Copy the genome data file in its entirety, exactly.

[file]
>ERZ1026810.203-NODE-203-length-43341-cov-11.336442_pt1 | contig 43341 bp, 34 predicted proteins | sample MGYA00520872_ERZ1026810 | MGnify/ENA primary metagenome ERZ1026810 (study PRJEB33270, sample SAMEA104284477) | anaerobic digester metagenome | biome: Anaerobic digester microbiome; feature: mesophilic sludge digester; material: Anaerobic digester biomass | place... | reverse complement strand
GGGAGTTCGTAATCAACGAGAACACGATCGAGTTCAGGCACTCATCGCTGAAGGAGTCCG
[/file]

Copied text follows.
>ERZ1026810.203-NODE-203-length-43341-cov-11.336442_pt1 | contig 43341 bp, 34 predicted proteins | sample MGYA00520872_ERZ1026810 | MGnify/ENA primary metagenome ERZ1026810 (study PRJEB33270, sample SAMEA104284477) | anaerobic digester metagenome | biome: Anaerobic digester microbiome; feature: mesophilic sludge digester; material: Anaerobic digester biomass | place... | reverse complement strand
GGGAGTTCGTAATCAACGAGAACACGATCGAGTTCAGGCACTCATCGCTGAAGGAGTCCG